Additionally, FA’s are certified to deliver potentially life-saving CPR to adults, children, and even infants. CPR is typically administered after using an AED, as was the case with Buffalo Bills player Damar Hamlin. When an AED is not readily available, CPR can be given alone.
As you might expect, all passenger aircraft carry a first aid kit that includes bandages, gauze, tape, bandage scissors (must not be sharp, and no more than four inches in length), as well as gloves for use while treating a passenger for cuts, scrapes, or whatever else may occur. Flight attendants, as part of their medical training, learn how to make use of these on-board supplies.
While not formally trained for such an occurrence, flight attendants have been known to step in and deliver babies during a flight. And, when a medical emergency arises, flight attendants are sometimes called upon to assist a doctor who is traveling on a flight by happenstance, when a passenger becomes incapacitated. A doctor may request a flight attendant assist as his ‘nurse’, should there not be a licensed nurse aboard the flight.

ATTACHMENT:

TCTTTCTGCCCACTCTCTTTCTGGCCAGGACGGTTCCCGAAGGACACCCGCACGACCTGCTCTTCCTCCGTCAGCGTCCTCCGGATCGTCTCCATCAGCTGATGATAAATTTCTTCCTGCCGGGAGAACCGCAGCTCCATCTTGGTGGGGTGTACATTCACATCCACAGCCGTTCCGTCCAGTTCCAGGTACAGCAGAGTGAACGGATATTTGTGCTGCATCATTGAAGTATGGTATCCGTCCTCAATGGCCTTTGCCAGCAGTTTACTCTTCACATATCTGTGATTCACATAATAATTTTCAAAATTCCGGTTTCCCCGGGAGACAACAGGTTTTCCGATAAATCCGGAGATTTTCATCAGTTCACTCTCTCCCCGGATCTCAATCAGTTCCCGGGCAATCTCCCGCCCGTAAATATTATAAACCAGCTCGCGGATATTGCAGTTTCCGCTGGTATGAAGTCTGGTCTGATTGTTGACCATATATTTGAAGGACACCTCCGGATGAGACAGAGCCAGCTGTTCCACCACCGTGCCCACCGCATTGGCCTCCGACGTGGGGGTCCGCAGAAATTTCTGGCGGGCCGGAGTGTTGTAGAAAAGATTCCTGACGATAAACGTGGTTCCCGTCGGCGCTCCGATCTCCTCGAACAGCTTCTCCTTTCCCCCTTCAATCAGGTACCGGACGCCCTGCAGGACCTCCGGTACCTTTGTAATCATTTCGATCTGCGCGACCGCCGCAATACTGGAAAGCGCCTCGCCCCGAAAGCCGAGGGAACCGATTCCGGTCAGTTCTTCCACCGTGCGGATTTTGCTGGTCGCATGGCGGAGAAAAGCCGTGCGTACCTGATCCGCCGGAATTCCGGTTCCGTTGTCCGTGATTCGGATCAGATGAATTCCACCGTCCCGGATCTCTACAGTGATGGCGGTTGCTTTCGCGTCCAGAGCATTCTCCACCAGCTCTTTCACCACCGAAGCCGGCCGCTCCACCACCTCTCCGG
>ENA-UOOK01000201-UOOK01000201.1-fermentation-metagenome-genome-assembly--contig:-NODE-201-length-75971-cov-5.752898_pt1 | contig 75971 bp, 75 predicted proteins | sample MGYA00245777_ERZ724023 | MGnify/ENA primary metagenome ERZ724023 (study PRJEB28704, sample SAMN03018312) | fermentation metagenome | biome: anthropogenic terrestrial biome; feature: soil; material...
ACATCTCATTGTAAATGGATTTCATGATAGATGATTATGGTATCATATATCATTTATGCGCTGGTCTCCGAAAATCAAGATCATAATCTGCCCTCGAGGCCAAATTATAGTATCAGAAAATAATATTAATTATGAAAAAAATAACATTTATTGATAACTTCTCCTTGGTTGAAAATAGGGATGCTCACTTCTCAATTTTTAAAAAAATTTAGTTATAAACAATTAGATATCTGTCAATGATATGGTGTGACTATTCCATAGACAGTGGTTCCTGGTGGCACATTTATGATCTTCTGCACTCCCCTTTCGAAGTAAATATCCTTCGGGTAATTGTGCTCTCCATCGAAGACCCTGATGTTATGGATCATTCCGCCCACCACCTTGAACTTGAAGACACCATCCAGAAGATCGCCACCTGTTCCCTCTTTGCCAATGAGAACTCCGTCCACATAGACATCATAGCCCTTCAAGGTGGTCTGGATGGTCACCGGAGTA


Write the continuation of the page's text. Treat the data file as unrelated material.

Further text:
Training for Emergencies
Stuff happens, and just like the pilots up front, flight attendants must be trained and prepared for unforeseen emergencies. Among these are:
- Severe turbulence - though unlikely to occur, we’ve all heard about a commercial jet hitting some clear air turbulence (CAT) unexpectedly. Often, the seat belt sign has been turned on as there have been reports of possible choppy air ahead. However, many passengers don’t pay attention as they should, and are thrown about along with their belongings when the turbulence hits. Flight attendants are frequently hurt during these episodes. When the turbulence has passed, they quickly check on the passengers, rendering medical aid, when necessary.
- Water landing - though they don’t have to know how to swim well, flight attendants do have to know how to put on a life jacket properly, and clearly demonstrate this for the passengers. They are also trained to access the rafts (floatation devices) that are stored in the cabin, and to position them quickly before inflating, outside of the aircraft near the wings. FA’s also learn in training how to pull another person to the raft through pool practice, and how to climb into a raft from the water or wing.
- Evacuation - a land evacuation is very different from a water landing, as the slides built into each cabin door can be inflated and turned into a slide for quick deplaning.
Flight attendants know when, and how, to disarm the doors and inflate the slides properly. They are trained to evacuate the aircraft with half of the doors being inoperable, in no more than 90 seconds. This type of emergency may occur if the landing gear won’t deploy, or an engine fire requires a quick exit, usually on the runway or taxiway, upon landing.